Studio Subtitling is plugin for Trados Studio 2019-SR2 and Trados Studio 2021 that provides features for previewing subtitle captions within the video while translating segments in the Editor. This includes a verification provider with specific QA checks for validating subtitle content, ensuring the translations provided adhere to the standards agreed upon.
As we move forward, we will start to extend our portfolio in supporting additional subtitle formats.
The current release includes file type support for (SubStation Alpha) .ass (SubRip).srt, (WebVTT).vtt,(YouTube).sbv and (Spruce Subtitle file).stl formats.
Trados Studio 2019 SR2+ and Trados Studio 2021 support the following formats ‘out of the box’-.srt .vtt .sbv and .sub.
There may however be certain scenarios, where you are advised to install the separate plugin for a better experience.
If you are working with .stl, and /or .ass/ssa file types, you will need to install the relevant plugin.
In addition, we also released a new TQA model generated from the FAR model, covering the primary requirements in a providing a functional approach to assessing quality for subtitle formats, using the integrated Translation Quality Assessment feature of Studio.
We recommend Windows 8.1 (preferably W10) and SDL Trados Studio 2019 SR2 as a minimum.
Studio Subtitling Plugin
- Download the Studio Subtitling plugin to your local drive
- Double click on the plugin to launch the Plugin Installer and complete the installation, selecting the supported versions of Trados Studio.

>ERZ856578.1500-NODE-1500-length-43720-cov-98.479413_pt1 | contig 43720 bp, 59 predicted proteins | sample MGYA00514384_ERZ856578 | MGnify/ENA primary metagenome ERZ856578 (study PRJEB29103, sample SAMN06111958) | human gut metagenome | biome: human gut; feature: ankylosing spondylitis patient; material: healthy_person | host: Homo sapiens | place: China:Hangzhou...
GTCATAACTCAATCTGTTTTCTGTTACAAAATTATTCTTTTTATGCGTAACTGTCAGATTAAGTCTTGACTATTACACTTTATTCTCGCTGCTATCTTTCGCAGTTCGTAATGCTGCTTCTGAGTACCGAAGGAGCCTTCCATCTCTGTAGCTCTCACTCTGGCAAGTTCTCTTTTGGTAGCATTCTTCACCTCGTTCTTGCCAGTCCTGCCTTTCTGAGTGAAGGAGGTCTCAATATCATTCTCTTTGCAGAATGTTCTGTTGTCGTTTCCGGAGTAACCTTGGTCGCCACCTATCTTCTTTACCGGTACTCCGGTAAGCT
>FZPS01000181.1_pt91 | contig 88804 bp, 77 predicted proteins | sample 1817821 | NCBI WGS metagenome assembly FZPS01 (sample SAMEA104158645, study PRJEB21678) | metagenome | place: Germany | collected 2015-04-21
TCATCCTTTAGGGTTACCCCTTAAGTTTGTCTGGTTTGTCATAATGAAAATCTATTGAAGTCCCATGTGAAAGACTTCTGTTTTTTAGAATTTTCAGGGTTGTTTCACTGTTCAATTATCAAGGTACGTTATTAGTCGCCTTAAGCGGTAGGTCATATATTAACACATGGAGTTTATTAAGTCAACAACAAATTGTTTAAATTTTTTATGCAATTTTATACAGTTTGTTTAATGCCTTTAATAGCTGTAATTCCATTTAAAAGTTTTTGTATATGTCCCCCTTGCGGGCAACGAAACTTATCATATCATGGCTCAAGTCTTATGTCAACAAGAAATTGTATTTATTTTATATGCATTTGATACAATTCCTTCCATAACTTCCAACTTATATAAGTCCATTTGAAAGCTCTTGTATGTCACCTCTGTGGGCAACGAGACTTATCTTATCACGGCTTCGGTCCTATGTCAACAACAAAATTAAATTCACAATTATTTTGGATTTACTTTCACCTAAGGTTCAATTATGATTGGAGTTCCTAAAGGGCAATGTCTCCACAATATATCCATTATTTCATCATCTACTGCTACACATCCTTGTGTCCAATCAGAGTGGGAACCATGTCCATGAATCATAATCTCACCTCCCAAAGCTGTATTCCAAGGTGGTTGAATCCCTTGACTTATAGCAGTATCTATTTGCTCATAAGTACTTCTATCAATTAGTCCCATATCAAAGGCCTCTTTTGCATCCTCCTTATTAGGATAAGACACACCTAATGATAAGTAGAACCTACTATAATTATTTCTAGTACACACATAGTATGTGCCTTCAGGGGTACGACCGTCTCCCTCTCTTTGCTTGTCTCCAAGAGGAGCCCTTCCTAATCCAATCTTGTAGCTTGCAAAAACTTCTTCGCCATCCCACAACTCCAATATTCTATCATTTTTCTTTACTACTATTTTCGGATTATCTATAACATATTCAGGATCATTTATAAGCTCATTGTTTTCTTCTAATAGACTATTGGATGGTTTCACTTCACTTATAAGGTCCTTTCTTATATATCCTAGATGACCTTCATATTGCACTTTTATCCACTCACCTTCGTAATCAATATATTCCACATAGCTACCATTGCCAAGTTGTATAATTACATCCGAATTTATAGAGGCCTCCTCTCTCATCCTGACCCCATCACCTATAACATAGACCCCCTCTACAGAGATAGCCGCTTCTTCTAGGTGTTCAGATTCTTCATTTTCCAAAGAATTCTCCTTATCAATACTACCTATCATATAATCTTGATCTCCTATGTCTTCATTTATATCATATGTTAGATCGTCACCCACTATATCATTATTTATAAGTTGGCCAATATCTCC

File Type Plugins
Download the required File Type plugins to your local drive
Double click on each of the plugins to launch the Plugin Installer and complete the installation, selecting the supported versions of SDL Studio.
Complete the installation of the File types from within the Studio Options
- Launch Studio 2021 (or 2019)
- Select: File → Options → File Types
- Click on the 'Additional installed File Types exist' link
- Check the checkboxs associated with each of the File Types that you want installed from the Add Additional Installed File Types dialog
- Click OK to save the settings
Subtitling Preview & Data controls
The Subtitling preview and data controls are available for valid subtitle documents. The Preview control provides a real-time preview of the subtitles within the video, whereas the Data control displays the subtitle metadata for each of the segments, along with real time verification feedback as the linguist is providing translations in the editor.
Both the preview and data controls can be displayed and positioned anywhere within the Editor view.
To display the preview or data control:
- Open a subtitle document in the Editor
- Select the Ribbon view
- Select the option Subtitling Preview or Subtitling Data from the ‘Information’ group
- Reposition the control, docking or pinning it in the preferred location.
Synchronized selection and content changes